Saturday, August 15, 2009

Some of President Obama Speech in Cairo 06/2009

As I am going to Egypt in 09/2009 I have to remind the Americans and Egyptians of this great speech. I will start when president Obama ended to make the words reality and the speech a true inspiration. I hope the Americans are true this time, do you remember when the Shia and Kurd were encouraged to have the upraise against Saddam then the Americans left Saddam to destroy them. We are depending on Americans at least not to stand in our freedom. I have the power to convince my people to stand with me.

President Obama:

We meet at a time of great tension between the United States and Muslims around the world -- tension rooted in historical forces that go beyond any current policy debate.

Therelationship between Islam and the West includes centuries of coexistence and cooperation, but also conflict and religious wars.

More recently, tension has been fed by colonialism that denied rights and opportunities to many Muslims, and a Cold War inwhich Muslim-majority countries were too often treated as proxies without regard to their own aspirations.

Moreover, the sweeping change brought by modernity and globalization led many Muslims to view the West as hostile to the traditions of Islam.

I've come here to Cairo to seek a new beginning between the United States and Muslims around the world, one based on mutual interest and mutual respect, and one based upon the truth that America and Islam are not exclusive and need not be in competition. Instead, they overlap, and share common principles -- principles of justice and progress; tolerance and the dignity of all human beings.

But I am convinced that in order to move forward, we must say openly to each other the things we hold in our hearts and that too often are said only behind closed doors. There must be a sustained effort to listen to each other; to learn from each other;to respect one another; and to seek common ground. As the Holy Koran tells us, "Be conscious of God and speak always the truth." (Applause.)

I'm a Christian, but myfather came from a Kenyan family that includes generations of Muslims. As a boy, Ispent several years in Indonesia and heard the call of the azaan at the break of dawn andat the fall of dusk. As a young man, I worked in Chicago communities where many found dignity and peace in their Muslim faith.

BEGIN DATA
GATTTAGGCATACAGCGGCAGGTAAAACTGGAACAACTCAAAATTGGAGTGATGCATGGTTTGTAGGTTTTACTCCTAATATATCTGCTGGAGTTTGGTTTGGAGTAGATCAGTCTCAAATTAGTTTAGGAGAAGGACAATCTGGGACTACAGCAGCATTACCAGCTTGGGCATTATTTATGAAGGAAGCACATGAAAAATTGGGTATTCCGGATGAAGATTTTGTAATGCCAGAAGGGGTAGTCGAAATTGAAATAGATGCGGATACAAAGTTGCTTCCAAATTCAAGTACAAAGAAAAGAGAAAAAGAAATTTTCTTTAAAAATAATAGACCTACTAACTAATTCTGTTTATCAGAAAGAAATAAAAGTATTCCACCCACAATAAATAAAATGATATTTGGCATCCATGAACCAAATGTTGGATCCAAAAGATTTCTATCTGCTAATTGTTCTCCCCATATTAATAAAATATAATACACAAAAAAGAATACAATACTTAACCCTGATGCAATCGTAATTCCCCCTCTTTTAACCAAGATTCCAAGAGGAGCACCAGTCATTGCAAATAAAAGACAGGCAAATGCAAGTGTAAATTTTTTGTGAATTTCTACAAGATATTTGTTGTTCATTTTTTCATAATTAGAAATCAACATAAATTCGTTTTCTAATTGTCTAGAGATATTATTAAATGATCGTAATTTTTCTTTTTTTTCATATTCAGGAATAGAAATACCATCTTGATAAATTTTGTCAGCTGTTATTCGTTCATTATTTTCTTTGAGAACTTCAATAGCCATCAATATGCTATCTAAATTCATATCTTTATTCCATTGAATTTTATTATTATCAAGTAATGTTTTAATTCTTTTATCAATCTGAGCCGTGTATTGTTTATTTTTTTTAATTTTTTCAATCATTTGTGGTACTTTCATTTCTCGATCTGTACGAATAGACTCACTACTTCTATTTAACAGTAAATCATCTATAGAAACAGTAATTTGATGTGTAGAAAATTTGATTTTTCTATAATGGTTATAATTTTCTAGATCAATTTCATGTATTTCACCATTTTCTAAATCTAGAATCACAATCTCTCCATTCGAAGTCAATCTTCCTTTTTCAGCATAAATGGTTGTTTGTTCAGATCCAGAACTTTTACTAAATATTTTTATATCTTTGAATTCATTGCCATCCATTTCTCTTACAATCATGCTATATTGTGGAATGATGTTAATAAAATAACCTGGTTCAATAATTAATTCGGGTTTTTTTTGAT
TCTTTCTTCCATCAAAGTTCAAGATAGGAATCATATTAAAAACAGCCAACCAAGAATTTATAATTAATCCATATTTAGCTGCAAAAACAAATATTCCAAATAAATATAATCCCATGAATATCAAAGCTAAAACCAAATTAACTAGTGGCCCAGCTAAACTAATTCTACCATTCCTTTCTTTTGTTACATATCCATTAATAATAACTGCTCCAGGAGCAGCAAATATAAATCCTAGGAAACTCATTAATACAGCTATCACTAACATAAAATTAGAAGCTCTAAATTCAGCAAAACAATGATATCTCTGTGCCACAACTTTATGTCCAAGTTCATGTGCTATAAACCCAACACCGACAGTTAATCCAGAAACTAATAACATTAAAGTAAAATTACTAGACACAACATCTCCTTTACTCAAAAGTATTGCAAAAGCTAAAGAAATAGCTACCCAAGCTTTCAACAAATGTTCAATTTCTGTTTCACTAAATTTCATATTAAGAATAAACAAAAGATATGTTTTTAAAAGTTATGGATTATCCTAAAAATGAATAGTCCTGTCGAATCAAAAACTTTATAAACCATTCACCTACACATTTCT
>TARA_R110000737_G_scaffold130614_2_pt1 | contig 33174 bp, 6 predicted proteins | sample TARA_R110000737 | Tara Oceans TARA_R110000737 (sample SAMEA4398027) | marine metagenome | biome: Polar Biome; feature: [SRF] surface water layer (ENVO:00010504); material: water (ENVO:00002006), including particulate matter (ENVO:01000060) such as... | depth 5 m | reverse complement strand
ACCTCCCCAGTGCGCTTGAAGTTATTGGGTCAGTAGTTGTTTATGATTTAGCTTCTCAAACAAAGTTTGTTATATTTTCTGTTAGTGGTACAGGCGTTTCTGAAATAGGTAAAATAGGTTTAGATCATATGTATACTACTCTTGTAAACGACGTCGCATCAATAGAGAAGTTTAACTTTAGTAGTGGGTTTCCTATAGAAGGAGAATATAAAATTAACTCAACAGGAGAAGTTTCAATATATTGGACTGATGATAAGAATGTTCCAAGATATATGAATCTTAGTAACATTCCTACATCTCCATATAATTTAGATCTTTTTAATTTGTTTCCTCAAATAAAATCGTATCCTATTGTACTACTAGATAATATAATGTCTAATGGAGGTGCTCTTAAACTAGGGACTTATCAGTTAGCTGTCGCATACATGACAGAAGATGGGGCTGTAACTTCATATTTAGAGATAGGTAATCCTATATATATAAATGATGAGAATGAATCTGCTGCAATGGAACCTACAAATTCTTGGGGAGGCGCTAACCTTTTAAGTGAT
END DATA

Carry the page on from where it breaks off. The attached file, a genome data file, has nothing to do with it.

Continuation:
Justas Muslims do not fit a crude stereotype, America is not the crude stereotype of a selfinterested empire. The United States has been one of the greatest sources of progress that the world has ever known. We were born out of revolution against an empire.

We were founded upon the ideal that all are created equal, and we have shed blood and struggledfor centuries to give meaning to those words -- within our borders, and around the world. We are shaped by every culture, drawn from every end of the Earth, and dedicated to a simple concept: E pluribus unum -- "Out of many, one."Now, much has been made of the fact that an African American with the name Barack Hussein Obama could be elected President.

Words alone cannot meet the needs of our people. These needs will be met only if we act boldly in the years ahead; and if we understand that the challenges we face are shared, and ourfailure to meet them will hurt us all.

For we have learned from recent experience that when a financial system weakens in one country, prosperity is hurt everywhere. When a new flu infects one human being, all areat risk. When one nation pursues a nuclear weapon, the risk of nuclear attack rises for allnations.

So whatever we think of the past, we must not be prisoners to it. Our problems must be dealt with through partnership; our progress must be shared.

The only resolution is for the aspirations of both sidesto be met through two states, where Israelis and Palestinians each live in peace andsecurity. That is in Israel's interest, Palestine's interest, America's interest, and the world's interest. And that is why I intend to personally pursue this outcome with all the patience and dedication that the task requires.

I recognize it will be hard to overcome decades of mistrust, but we will proceed with courage, rectitude, and resolve.

I know there has been controversy about the promotion of democracy in recent years, and much of this controversy is connected to the war in Iraq. So let me be clear: No system of government can or should be imposed by one nation by any other.That does not lessen my commitment, however, to governments that reflect the will of thepeople.